It is my style to attempt to personalize my writings by adding historic anecdotes from my past resources or finding more topical news to add spice to the theme of the day. So last week my mind was searching for the right “insert” to the Environment, Social, and Governance (“ESG”) theme. To my absolute amazement, last week became a very special, somewhat magical week. I was introduced to Watson!
Now by introduced I don’t mean up-front and personal, shaking hands type of first meeting. That would be difficult because a) Watson has paws, and b) Watson lives in Toronto (more than 10,000 miles / 16,000 km away). No, it was an across-the-airwaves type of introduction. Now, I have needed to reference the Canadian Privacy Laws to ascertain what I can and cannot say about Watson and I think what I am about to say is OK. Watson is a dog, owned by a professional colleague of mine. I do not know Watson’s breed, his colouring, or anything really, but I do know he is definitely male. A couple of reasons will soon be revealed.
Watson was taking his owner for a walk through the Toronto snow when he discovered something interesting in a three-foot snow drift. In he went! My recollection of the phone conversation at this point is: “Watson has just dived into a three-foot snow drift and all I can see are his ‘nads!” So, with those two attributes taken as a given, Watson is male! What that has to do with ESG and Critical Minerals is coming up.
The silence of ASX-listed critical minerals companies on ESG
Now, for those of you who frequently scan my writings to review the updates of the ASX-listed Critical Minerals companies you will have noticed that there are no tables. This is simply because there are no updates!
To date, I have contacted 16 of the 36 Rare Earth related companies for nada response. I have contacted 13 of the 60 Lithium companies. And again, thanks Ian Bucknell of Ioneer Ltd. for your reply. And again it is well worth taking the time to review their “Towards Sustainable Mining” work. That’s 1. Plus 14 of the 19 Vanadium companies and 13 of the 28 Cobalt companies. So, I am 56 reach outs and only 1 reply. What does this have to do with Watson?
Well, I am hoping that the ASX-listed Critical Minerals companies would respond to general queries on their ESG programs and progress. Guess not yet! And be careful of our North American friends who may be thinking things about Aussies. I have yet to receive a proactive North American Critical Minerals company pounding at my door to tell the story of their ESG prowess! Back to Watson. So instead of writing about the ESG performances, I guess I’ll have to talk about why I have no responses. This is where Watson fits in. Watson realized there was something valuable in that snow drift and in chasing it he went. He was prepared to leave his ‘nads exposed. That’s how I am feeling now. Not that exposed, but in looking at why people haven’t responded, I may upset someone. Is it worth postulating? Here goes!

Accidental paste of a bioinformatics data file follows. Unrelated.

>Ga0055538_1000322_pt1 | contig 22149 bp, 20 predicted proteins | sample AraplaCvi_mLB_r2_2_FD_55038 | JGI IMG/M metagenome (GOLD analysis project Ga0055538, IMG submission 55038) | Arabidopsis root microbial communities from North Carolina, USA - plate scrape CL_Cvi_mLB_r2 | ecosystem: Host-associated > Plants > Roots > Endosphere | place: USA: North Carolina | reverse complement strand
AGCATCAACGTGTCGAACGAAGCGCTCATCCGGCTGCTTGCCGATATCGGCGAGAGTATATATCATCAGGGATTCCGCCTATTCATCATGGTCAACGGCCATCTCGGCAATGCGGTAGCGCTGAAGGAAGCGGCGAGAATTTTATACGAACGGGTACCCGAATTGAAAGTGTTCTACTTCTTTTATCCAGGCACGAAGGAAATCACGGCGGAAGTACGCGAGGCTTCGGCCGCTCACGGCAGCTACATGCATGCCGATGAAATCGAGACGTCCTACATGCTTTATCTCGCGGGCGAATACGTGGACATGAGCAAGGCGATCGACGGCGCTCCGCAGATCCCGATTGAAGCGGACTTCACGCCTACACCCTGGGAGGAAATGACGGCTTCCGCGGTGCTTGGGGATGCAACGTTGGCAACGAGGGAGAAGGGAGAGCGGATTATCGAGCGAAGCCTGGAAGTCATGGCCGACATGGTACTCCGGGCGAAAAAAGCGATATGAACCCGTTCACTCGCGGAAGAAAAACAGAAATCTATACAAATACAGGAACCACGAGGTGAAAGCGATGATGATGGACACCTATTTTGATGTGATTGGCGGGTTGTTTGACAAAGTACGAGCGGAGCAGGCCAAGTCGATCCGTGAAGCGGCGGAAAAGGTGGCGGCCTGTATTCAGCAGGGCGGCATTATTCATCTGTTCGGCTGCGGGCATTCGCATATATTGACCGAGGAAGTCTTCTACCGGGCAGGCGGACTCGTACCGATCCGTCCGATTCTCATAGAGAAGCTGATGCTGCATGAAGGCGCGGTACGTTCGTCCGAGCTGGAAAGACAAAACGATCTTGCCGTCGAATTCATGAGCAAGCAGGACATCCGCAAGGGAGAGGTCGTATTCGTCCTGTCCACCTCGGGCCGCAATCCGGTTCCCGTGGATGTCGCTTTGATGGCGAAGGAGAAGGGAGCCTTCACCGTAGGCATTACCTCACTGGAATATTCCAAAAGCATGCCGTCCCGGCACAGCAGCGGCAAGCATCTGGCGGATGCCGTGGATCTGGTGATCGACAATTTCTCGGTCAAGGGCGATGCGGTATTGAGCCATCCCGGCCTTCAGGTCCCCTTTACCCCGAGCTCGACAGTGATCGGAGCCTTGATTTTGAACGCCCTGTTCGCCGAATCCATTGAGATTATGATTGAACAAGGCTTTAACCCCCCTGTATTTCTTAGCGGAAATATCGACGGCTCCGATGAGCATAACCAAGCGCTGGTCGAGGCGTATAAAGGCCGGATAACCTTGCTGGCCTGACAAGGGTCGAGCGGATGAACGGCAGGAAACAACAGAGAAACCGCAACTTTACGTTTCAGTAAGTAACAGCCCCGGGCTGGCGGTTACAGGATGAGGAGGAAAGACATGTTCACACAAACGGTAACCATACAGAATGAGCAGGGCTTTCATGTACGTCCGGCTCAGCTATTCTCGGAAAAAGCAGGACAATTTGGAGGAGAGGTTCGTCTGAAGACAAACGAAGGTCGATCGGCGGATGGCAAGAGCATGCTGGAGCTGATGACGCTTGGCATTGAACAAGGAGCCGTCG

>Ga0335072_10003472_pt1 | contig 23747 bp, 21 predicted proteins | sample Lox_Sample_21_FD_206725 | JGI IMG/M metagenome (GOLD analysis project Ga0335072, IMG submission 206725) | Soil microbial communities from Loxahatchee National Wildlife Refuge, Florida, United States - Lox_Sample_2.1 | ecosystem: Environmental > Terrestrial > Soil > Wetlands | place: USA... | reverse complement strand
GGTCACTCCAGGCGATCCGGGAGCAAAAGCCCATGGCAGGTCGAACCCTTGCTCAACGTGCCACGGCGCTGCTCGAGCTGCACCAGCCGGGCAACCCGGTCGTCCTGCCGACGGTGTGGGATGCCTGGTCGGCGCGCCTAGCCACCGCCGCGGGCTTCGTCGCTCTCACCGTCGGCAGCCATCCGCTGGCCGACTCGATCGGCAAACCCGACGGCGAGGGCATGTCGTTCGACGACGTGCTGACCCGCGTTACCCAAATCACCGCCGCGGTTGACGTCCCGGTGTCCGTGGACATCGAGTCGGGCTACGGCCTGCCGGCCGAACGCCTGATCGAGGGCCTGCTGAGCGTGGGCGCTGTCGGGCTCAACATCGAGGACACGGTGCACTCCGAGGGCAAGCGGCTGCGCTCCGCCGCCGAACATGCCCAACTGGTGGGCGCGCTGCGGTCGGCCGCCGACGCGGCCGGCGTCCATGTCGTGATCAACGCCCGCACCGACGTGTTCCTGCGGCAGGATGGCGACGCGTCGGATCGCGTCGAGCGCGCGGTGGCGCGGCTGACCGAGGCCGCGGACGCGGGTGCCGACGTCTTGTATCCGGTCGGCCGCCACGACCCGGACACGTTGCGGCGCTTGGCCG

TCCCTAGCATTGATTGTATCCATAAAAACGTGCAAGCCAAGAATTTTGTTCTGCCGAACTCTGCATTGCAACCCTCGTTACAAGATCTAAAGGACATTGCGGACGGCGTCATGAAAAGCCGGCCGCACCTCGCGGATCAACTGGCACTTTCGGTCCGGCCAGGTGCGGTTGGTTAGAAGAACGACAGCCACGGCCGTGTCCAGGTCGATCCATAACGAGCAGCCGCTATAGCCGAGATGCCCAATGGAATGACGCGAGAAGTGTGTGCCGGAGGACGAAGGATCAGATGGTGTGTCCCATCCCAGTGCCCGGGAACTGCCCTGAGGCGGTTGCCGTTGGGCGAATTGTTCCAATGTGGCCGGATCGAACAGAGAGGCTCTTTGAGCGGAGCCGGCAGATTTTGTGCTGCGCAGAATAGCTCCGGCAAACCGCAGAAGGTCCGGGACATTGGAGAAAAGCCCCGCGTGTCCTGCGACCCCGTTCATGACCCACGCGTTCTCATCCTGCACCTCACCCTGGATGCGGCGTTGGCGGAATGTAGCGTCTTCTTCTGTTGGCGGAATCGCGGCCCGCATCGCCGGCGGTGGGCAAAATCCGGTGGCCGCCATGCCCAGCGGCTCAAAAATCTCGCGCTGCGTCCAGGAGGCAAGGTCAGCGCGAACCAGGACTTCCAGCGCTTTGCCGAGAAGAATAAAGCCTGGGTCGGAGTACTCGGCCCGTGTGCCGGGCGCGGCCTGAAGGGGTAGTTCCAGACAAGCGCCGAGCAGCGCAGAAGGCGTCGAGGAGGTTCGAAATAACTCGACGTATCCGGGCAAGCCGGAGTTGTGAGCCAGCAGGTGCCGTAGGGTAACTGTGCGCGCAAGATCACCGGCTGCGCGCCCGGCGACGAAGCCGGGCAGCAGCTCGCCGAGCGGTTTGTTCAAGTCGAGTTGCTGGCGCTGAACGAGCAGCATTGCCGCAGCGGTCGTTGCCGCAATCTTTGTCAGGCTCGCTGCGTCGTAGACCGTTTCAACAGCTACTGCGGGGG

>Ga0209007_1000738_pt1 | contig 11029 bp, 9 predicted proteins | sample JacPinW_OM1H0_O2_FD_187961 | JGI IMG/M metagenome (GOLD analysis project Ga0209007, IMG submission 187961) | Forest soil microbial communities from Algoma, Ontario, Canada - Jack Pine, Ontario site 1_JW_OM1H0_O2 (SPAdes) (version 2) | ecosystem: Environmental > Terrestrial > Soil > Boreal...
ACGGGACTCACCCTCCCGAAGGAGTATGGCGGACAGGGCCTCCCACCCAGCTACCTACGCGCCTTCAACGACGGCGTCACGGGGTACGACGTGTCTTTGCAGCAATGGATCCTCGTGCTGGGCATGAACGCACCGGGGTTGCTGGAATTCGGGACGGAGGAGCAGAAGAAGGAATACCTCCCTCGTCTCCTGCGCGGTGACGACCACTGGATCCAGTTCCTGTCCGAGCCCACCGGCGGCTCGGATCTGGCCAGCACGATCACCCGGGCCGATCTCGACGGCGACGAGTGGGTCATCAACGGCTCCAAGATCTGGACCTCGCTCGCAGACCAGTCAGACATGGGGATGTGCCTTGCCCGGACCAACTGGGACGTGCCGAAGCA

It was suggested that all of my queries have been captured by Spam-ware and have disappeared before being given any serious consideration. But you would have thought that references to the Critical Minerals Institute and InvestorIntel would have piqued some interest?
Is it me or you?
Then I thought that maybe it was me! However, I don’t think I know enough people in the space for that possibility to be real. Although, I have presented at many conferences, seminars, and the like, and my presentation style can sometimes be seen as a little non-conventional, but I don’t think that was the reason.
No. I am sure it is the company’s approach to ESG that is preventing public disclosure other than what is necessary in ASX rules and then only available on websites. Why? Can it be our (Aussie) tall poppy syndrome, where if you raise your head someone will shoot it off? Makes some sense not to be seen as an early target for the woke ESG warriors. However, as I raised in the last article, by not being proactive, you run the risk, no, you have already lost control of the agenda. Remember the superannuation funds asking for “disclosure of time-bound climate transition plans”. Still makes me cringe! As I clarified:
1. You have to have a climate transition plan,
2. That plan is time-bound, and
3. The plan has to be disclosed.
And heaven forbid if this Investor Group (and its lobby groups) isn’t satisfied with the details in the plan. It gets worse.
Now for my ultimate Watson. I am going to put myself into the position of a CEO of a Critical Minerals company looking to raise funds but having to face the woke ESG brigade. How do you relate to the audience that the technology you are using is state of the art, best in class, minimizes power usage, presents products into the world of renewables, BUT, does not achieve anywhere near net zero carbon? I’ll leave you with that question and trust when it is your turn to present, your audience appreciates your Watson moment!
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